The Effects of Long-Term Treatment on Left Ventricular Hypertrophy in Patients with Essential Hypertension: Relation to Changes in Neurohumoral Factors


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Abstract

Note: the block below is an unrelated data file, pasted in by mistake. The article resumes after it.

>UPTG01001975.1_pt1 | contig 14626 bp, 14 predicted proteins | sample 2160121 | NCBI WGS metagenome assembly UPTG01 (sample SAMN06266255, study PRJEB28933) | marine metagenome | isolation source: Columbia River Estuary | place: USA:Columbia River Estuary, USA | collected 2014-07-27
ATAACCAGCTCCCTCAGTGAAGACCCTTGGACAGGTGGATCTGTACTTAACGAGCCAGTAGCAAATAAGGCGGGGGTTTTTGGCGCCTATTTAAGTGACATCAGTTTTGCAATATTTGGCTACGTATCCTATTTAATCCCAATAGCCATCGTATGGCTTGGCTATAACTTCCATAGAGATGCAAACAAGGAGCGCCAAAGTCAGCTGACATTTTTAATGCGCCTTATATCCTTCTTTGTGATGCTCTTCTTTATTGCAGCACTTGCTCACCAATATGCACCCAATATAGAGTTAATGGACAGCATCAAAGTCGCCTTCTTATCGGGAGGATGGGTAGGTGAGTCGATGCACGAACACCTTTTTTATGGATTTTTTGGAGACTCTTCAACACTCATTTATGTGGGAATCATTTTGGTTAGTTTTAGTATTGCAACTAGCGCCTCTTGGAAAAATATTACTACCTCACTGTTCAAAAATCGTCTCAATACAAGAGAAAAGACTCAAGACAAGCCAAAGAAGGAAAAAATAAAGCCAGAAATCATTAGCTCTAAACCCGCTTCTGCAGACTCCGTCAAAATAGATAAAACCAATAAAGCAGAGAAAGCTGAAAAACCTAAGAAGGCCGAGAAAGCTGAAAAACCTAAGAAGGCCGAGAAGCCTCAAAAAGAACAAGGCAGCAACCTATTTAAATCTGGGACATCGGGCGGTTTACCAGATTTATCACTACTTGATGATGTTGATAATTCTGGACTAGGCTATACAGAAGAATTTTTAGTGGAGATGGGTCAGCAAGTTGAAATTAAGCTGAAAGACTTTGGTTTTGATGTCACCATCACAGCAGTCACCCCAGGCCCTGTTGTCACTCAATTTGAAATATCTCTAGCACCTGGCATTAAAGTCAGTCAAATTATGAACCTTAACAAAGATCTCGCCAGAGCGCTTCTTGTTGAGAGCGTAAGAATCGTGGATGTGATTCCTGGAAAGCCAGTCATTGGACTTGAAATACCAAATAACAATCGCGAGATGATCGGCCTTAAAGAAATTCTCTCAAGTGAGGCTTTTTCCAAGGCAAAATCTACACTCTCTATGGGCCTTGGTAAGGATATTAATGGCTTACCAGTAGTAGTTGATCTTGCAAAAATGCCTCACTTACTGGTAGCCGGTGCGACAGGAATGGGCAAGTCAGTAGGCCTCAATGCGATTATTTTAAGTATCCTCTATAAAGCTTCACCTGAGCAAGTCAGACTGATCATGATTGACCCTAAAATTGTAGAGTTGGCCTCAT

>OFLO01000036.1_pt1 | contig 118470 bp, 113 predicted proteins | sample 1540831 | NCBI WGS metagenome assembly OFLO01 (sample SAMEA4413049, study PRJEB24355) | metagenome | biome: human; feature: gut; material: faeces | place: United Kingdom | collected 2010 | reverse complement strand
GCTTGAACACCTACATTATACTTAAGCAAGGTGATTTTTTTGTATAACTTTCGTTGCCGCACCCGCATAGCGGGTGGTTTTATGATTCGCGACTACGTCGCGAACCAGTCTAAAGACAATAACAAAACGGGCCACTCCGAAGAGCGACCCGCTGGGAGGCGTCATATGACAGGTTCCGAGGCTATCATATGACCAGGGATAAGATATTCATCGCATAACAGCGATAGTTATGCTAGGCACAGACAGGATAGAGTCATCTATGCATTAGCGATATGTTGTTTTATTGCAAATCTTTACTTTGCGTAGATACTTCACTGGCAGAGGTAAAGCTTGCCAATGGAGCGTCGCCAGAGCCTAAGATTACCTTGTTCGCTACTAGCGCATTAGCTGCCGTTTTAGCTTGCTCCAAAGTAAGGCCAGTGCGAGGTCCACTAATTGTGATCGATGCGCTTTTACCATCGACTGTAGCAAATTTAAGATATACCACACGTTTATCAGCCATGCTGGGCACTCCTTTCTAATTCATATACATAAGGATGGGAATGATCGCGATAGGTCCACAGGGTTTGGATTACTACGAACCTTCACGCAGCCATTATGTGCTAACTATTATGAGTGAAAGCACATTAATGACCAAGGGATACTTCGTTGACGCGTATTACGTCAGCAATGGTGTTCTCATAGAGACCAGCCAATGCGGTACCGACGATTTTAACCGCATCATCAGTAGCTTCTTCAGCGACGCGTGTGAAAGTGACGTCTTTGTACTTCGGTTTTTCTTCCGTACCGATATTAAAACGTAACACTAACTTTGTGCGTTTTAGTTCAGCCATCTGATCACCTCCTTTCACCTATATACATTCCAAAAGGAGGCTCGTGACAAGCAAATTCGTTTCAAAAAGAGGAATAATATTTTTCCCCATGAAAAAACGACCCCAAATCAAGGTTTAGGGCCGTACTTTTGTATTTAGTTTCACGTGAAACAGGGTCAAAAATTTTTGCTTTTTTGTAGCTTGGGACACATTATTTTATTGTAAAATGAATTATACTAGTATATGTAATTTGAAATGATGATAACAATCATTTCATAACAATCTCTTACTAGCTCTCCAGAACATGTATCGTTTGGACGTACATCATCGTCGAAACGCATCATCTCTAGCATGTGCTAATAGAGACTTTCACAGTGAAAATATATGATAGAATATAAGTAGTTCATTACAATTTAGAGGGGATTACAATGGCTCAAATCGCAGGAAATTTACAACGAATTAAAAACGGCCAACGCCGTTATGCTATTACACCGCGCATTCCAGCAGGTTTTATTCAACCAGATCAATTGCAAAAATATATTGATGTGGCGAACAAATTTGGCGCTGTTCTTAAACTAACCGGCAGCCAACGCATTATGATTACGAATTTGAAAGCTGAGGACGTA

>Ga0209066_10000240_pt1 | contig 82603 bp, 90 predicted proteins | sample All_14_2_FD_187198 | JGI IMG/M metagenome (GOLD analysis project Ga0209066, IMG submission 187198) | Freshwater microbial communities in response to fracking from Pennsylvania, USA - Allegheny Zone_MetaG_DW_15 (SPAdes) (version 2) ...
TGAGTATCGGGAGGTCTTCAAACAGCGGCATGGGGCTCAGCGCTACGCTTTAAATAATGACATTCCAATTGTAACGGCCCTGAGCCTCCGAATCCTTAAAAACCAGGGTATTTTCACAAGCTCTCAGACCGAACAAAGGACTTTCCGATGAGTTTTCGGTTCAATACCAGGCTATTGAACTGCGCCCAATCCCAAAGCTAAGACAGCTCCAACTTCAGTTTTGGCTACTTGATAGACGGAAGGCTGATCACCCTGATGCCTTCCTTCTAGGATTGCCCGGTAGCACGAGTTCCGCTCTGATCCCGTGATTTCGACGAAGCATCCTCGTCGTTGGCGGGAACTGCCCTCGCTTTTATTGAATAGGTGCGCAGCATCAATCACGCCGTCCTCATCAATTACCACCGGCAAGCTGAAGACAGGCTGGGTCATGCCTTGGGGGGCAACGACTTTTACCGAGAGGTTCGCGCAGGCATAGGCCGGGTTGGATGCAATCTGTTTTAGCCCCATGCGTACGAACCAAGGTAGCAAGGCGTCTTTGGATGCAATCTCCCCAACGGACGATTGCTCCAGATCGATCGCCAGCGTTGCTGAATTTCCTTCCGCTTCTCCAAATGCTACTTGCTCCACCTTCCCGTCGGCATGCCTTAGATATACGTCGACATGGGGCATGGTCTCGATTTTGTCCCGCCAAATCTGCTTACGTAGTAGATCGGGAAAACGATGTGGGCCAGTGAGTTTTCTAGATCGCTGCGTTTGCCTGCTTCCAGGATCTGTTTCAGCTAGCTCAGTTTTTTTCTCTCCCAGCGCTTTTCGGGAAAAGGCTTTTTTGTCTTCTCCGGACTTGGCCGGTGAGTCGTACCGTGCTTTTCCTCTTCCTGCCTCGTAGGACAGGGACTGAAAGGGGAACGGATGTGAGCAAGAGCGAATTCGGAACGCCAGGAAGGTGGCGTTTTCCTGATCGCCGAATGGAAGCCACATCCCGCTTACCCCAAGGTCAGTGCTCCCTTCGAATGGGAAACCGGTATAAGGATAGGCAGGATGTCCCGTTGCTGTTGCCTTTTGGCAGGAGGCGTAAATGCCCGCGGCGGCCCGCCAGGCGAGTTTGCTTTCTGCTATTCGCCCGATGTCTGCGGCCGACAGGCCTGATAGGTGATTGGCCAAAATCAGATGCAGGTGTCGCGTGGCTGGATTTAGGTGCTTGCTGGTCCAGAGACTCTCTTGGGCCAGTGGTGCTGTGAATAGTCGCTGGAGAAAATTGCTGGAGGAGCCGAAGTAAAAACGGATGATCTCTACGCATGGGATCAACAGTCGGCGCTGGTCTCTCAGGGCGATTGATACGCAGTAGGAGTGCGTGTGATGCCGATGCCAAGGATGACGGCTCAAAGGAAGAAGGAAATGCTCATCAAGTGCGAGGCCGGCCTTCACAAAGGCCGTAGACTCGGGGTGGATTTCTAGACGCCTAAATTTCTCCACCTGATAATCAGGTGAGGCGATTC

Summary:This study compared the effects of 1 year of monotherapy with a calcium-channel antagonist (nilvadipine; NIL), an angiotensin-converting enzyme (ACE) inhibitor (temocapril; TEM), or a new vasodilator (cadralazine; CAD) on left ventricular (LV) hypertrophy in essential hypertension. Furthermore, to elucidate the mechanism responsible for regression of LV hypertrophy after treatment, LV mass index (LVMI) by echocardiography, plasma renin activity (PRA), aldosterone (PAC), norepinephrine, and atrial natriuretic peptide (ANP) concentration were measured before and after treatment. Thirty-six patients were randomly assigned to the NIL, TEM, or CAD groups. Blood pressure (BP) before treatment was 174 ± 10/104 ± 7, 173 ± 18/103 ± 8, and 171 ± 16/103 ± 7 mm Hg (mean ± SD) in NIL, TEM, and CAD groups, respectively. BP was lower after treatment with each of the three test drugs than after the placebo period, and there were no differences in BP reduction among three groups. LVMI, in NIL and TEM, was reduced from 129 ± 48 to 115 ± 39 g/m2 and from 117 ± 39 to 88 ± 20 g/m2 (p < 0.05 and p < 0.01, respectively), whereas, in the CAD group, it was increased (110 ± 30 to 138 ± 27 g/m2; p < 0.01). In the CAD group, PAC decreased and ANP increased significantly. The change in LVMI correlated with that in BP for TEM and with that in ANP in all patients. These data indicated that LV volume overload as well as LV pressure overload may contribute to LV hypertrophy and that monotherapy with CAD is not desirable from the point of view of LV mass reduction in essential hypertension.

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